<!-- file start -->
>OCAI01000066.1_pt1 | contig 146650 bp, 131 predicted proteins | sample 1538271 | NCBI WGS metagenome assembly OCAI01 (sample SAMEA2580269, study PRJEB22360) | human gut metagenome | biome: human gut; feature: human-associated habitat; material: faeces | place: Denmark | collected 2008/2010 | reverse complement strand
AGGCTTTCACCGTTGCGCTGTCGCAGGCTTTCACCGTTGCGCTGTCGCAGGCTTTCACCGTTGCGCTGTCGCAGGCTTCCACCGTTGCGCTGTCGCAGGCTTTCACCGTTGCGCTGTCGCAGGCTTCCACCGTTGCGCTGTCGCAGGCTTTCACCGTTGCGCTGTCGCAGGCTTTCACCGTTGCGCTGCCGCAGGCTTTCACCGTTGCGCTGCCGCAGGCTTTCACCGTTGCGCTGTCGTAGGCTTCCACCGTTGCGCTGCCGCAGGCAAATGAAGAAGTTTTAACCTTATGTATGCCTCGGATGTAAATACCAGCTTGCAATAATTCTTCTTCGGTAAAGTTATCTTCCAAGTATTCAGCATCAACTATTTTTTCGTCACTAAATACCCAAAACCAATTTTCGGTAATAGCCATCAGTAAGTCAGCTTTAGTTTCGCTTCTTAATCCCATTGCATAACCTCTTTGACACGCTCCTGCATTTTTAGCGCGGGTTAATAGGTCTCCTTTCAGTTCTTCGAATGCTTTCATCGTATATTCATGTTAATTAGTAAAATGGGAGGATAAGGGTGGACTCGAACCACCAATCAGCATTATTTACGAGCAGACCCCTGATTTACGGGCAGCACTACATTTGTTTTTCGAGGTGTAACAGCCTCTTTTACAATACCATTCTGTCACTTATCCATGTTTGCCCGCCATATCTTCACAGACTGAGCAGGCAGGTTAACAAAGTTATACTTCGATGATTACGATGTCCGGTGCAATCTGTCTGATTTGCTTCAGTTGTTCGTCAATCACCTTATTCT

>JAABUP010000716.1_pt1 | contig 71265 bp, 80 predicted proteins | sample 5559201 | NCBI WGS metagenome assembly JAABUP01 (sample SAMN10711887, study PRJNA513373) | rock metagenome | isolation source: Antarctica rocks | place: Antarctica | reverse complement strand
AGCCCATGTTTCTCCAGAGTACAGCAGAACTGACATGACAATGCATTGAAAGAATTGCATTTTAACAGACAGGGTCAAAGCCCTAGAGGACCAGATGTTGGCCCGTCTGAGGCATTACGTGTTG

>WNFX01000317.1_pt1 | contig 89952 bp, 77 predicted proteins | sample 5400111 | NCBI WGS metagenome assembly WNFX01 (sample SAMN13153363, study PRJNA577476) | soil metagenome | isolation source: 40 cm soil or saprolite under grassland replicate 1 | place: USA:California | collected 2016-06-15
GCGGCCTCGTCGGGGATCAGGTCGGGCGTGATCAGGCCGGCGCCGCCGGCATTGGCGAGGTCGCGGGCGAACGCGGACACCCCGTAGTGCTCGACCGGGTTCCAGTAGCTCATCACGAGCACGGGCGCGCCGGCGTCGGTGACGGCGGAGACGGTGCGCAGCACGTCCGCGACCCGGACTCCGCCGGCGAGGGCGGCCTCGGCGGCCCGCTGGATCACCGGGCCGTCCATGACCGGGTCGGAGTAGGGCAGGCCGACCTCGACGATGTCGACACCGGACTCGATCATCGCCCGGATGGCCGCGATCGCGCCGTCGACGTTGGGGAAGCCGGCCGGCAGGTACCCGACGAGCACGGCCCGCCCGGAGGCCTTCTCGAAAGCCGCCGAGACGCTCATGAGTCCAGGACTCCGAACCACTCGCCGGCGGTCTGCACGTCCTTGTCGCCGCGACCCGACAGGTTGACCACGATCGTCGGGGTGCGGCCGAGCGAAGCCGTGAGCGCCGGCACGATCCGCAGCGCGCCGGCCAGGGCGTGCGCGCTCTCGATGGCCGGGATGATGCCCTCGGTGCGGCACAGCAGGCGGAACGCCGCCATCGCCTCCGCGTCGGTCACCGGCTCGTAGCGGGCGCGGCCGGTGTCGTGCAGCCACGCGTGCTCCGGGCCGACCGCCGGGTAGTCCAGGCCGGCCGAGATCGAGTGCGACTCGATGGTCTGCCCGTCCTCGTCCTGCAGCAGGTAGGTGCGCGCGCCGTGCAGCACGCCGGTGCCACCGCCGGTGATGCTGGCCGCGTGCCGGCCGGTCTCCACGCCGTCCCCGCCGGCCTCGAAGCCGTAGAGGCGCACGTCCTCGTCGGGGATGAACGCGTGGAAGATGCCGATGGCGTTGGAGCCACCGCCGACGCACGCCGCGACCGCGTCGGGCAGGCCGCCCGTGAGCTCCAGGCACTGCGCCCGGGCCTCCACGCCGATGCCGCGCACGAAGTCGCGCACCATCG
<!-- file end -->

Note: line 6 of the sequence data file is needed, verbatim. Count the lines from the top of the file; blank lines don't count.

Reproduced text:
GCGGCCTCGTCGGGGATCAGGTCGGGCGTGATCAGGCCGGCGCCGCCGGCATTGGCGAGGTCGCGGGCGAACGCGGACACCCCGTAGTGCTCGACCGGGTTCCAGTAGCTCATCACGAGCACGGGCGCGCCGGCGTCGGTGACGGCGGAGACGGTGCGCAGCACGTCCGCGACCCGGACTCCGCCGGCGAGGGCGGCCTCGGCGGCCCGCTGGATCACCGGGCCGTCCATGACCGGGTCGGAGTAGGGCAGGCCGACCTCGACGATGTCGACACCGGACTCGATCATCGCCCGGATGGCCGCGATCGCGCCGTCGACGTTGGGGAAGCCGGCCGGCAGGTACCCGACGAGCACGGCCCGCCCGGAGGCCTTCTCGAAAGCCGCCGAGACGCTCATGAGTCCAGGACTCCGAACCACTCGCCGGCGGTCTGCACGTCCTTGTCGCCGCGACCCGACAGGTTGACCACGATCGTCGGGGTGCGGCCGAGCGAAGCCGTGAGCGCCGGCACGATCCGCAGCGCGCCGGCCAGGGCGTGCGCGCTCTCGATGGCCGGGATGATGCCCTCGGTGCGGCACAGCAGGCGGAACGCCGCCATCGCCTCCGCGTCGGTCACCGGCTCGTAGCGGGCGCGGCCGGTGTCGTGCAGCCACGCGTGCTCCGGGCCGACCGCCGGGTAGTCCAGGCCGGCCGAGATCGAGTGCGACTCGATGGTCTGCCCGTCCTCGTCCTGCAGCAGGTAGGTGCGCGCGCCGTGCAGCACGCCGGTGCCACCGCCGGTGATGCTGGCCGCGTGCCGGCCGGTCTCCACGCCGTCCCCGCCGGCCTCGAAGCCGTAGAGGCGCACGTCCTCGTCGGGGATGAACGCGTGGAAGATGCCGATGGCGTTGGAGCCACCGCCGACGCACGCCGCGACCGCGTCGGGCAGGCCGCCCGTGAGCTCCAGGCACTGCGCCCGGGCCTCCACGCCGATGCCGCGCACGAAGTCGCGCACCATCG